Employee use of social media remains at the forefront of issues at the National Labor Relations Board. Coming on the heels of the NLRB General Counsel’s decision to issue a complaint against an employer who fired an employee for her postings on Facebook (the first time such on-line activities were considered “protected, concerted activity” by the Agency), the NLRB’s Division of Advice recently issued an Advice Memorandum stating that an employer did not violate the National Labor Relations Act when it terminated an employee for writing “unprofessional and inappropriate” comments on his personal Twitter account.
In early 2010, a “crime and safety beat” reporter for the Arizona Daily Star began posting a series of controversial tweets on his Twitter account – which he independently operated and controlled although it identified him as a reporter for the Daily Star. His Tweets commented on both his manager’s and his own views of crime (and crime reporting) in Tuscon, including:
- “The Arizona Daily Star’s copy editors are the most witty and creative people in the world. Or at least they think they are.”
- “What?!?!? No overnight homicide? WTF? You’re slacking Tucson.”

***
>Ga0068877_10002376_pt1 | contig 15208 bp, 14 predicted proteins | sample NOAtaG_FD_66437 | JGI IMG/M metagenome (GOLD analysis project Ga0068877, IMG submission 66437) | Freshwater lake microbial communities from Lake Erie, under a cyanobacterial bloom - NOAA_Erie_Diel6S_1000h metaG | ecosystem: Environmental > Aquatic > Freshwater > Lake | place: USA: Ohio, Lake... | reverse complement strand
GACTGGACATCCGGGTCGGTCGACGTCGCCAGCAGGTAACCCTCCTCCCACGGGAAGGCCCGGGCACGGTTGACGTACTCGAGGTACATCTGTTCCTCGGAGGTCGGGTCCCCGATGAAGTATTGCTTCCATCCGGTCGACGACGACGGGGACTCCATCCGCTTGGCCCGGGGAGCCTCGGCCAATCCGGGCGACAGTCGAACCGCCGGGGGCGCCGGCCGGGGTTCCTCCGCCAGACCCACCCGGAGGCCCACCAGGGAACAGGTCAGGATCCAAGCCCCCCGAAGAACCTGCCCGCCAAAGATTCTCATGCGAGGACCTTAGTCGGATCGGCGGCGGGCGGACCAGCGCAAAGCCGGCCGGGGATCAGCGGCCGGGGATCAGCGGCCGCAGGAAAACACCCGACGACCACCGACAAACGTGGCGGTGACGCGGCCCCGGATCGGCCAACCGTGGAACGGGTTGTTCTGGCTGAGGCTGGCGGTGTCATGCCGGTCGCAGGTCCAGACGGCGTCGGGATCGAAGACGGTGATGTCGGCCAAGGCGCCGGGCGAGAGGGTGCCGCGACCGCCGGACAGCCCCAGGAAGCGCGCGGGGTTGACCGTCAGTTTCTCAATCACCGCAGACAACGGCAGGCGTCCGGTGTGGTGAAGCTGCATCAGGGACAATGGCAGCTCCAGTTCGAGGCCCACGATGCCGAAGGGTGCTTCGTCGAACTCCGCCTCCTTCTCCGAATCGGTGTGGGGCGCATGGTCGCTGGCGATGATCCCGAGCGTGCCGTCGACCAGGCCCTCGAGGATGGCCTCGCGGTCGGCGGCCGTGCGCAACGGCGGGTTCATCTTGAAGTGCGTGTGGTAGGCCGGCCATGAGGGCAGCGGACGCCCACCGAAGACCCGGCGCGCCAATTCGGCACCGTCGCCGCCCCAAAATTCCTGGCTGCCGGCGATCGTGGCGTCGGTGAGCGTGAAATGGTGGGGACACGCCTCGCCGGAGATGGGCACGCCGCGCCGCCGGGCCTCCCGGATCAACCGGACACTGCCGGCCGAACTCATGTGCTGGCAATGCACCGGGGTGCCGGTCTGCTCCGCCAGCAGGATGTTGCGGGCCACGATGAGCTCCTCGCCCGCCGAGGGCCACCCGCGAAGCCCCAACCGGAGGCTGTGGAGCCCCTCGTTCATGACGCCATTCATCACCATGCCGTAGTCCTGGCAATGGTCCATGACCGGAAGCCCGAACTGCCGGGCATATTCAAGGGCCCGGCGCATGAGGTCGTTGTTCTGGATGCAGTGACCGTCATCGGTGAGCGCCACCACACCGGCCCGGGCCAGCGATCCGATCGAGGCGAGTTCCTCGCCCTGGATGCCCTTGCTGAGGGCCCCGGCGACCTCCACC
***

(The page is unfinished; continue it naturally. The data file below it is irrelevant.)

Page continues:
- “Suggestion for new Tucson-area theme song: Droening [sic] pool’s ‘let the bodies hit the floor.’”
- In response to a misspelling in a tweet by a Tucson-area television news station: “Um, I believe that’s PEDAL. Stupid TV people.”
After the tweet about the paper’s copy editors, the reporter was instructed that, even though the Daily Star did not have a formal social media policy, in the future he was “prohibited from airing his grievances or commenting about the Daily Star in any public forum.” The reporter, however, continued posting controversial tweets – - leading to his suspension and eventual discharge for tweeting insensitively about homicides and in other manners which drew negative attention to the Daily Star.
Although the reporter claimed he was fired for engaging in activity protected by the National Labor Relations Act, the Division of Advice disagreed. Instead, it decided that the “inappropriate and offensive” Twitter postings were not protected activities, because they “did not relate to the terms and conditions of his employment or seek to involve other employees in issues related to employment.”
In what should be a warning to other employers dealing with social media issues, the Division of Advice did conclude that the paper’s initial directive to the reporter not to air his grievances in public could be interpreted as an illegal prohibition against activities protected by Section 7. However, since the statement was only made to a single employee and the Daily Star made its decision to discharge based on the comments unrelated to that statement, it saw no reason to issue a complaint on that issue.